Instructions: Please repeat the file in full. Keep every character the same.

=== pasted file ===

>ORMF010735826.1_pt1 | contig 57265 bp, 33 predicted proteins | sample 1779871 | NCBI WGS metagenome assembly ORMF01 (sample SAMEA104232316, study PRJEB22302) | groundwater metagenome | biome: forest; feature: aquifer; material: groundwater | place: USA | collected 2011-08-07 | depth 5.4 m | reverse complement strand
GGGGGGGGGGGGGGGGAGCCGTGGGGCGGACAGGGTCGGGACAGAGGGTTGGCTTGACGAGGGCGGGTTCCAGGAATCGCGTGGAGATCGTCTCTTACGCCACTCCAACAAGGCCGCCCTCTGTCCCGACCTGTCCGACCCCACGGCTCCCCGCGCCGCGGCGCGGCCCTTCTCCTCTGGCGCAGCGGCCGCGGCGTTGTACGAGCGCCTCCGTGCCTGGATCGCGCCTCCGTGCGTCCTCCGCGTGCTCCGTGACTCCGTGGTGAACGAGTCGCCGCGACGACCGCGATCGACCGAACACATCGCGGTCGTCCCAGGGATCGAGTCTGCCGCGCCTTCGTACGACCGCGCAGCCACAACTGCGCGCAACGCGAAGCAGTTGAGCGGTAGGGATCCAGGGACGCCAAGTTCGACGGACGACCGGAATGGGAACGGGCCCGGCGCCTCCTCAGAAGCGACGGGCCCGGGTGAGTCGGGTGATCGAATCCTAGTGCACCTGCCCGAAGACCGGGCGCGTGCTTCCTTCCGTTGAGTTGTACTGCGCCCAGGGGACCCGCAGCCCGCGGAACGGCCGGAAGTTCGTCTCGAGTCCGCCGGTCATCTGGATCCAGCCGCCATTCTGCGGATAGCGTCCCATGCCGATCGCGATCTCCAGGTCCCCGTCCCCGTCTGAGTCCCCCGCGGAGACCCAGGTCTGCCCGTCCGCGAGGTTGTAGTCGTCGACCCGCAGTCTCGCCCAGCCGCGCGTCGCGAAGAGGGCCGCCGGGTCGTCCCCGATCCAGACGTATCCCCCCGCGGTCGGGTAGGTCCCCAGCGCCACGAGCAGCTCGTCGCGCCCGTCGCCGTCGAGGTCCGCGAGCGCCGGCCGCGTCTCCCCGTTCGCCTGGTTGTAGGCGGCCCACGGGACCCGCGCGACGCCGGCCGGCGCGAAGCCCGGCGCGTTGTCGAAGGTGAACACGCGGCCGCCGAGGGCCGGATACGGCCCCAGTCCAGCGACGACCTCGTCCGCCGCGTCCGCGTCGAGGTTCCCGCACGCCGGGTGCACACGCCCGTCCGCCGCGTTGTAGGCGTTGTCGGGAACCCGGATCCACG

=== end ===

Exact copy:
>ORMF010735826.1_pt1 | contig 57265 bp, 33 predicted proteins | sample 1779871 | NCBI WGS metagenome assembly ORMF01 (sample SAMEA104232316, study PRJEB22302) | groundwater metagenome | biome: forest; feature: aquifer; material: groundwater | place: USA | collected 2011-08-07 | depth 5.4 m | reverse complement strand
GGGGGGGGGGGGGGGGAGCCGTGGGGCGGACAGGGTCGGGACAGAGGGTTGGCTTGACGAGGGCGGGTTCCAGGAATCGCGTGGAGATCGTCTCTTACGCCACTCCAACAAGGCCGCCCTCTGTCCCGACCTGTCCGACCCCACGGCTCCCCGCGCCGCGGCGCGGCCCTTCTCCTCTGGCGCAGCGGCCGCGGCGTTGTACGAGCGCCTCCGTGCCTGGATCGCGCCTCCGTGCGTCCTCCGCGTGCTCCGTGACTCCGTGGTGAACGAGTCGCCGCGACGACCGCGATCGACCGAACACATCGCGGTCGTCCCAGGGATCGAGTCTGCCGCGCCTTCGTACGACCGCGCAGCCACAACTGCGCGCAACGCGAAGCAGTTGAGCGGTAGGGATCCAGGGACGCCAAGTTCGACGGACGACCGGAATGGGAACGGGCCCGGCGCCTCCTCAGAAGCGACGGGCCCGGGTGAGTCGGGTGATCGAATCCTAGTGCACCTGCCCGAAGACCGGGCGCGTGCTTCCTTCCGTTGAGTTGTACTGCGCCCAGGGGACCCGCAGCCCGCGGAACGGCCGGAAGTTCGTCTCGAGTCCGCCGGTCATCTGGATCCAGCCGCCATTCTGCGGATAGCGTCCCATGCCGATCGCGATCTCCAGGTCCCCGTCCCCGTCTGAGTCCCCCGCGGAGACCCAGGTCTGCCCGTCCGCGAGGTTGTAGTCGTCGACCCGCAGTCTCGCCCAGCCGCGCGTCGCGAAGAGGGCCGCCGGGTCGTCCCCGATCCAGACGTATCCCCCCGCGGTCGGGTAGGTCCCCAGCGCCACGAGCAGCTCGTCGCGCCCGTCGCCGTCGAGGTCCGCGAGCGCCGGCCGCGTCTCCCCGTTCGCCTGGTTGTAGGCGGCCCACGGGACCCGCGCGACGCCGGCCGGCGCGAAGCCCGGCGCGTTGTCGAAGGTGAACACGCGGCCGCCGAGGGCCGGATACGGCCCCAGTCCAGCGACGACCTCGTCCGCCGCGTCCGCGTCGAGGTTCCCGCACGCCGGGTGCACACGCCCGTCCGCCGCGTTGTAGGCGTTGTCGGGAACCCGGATCCACG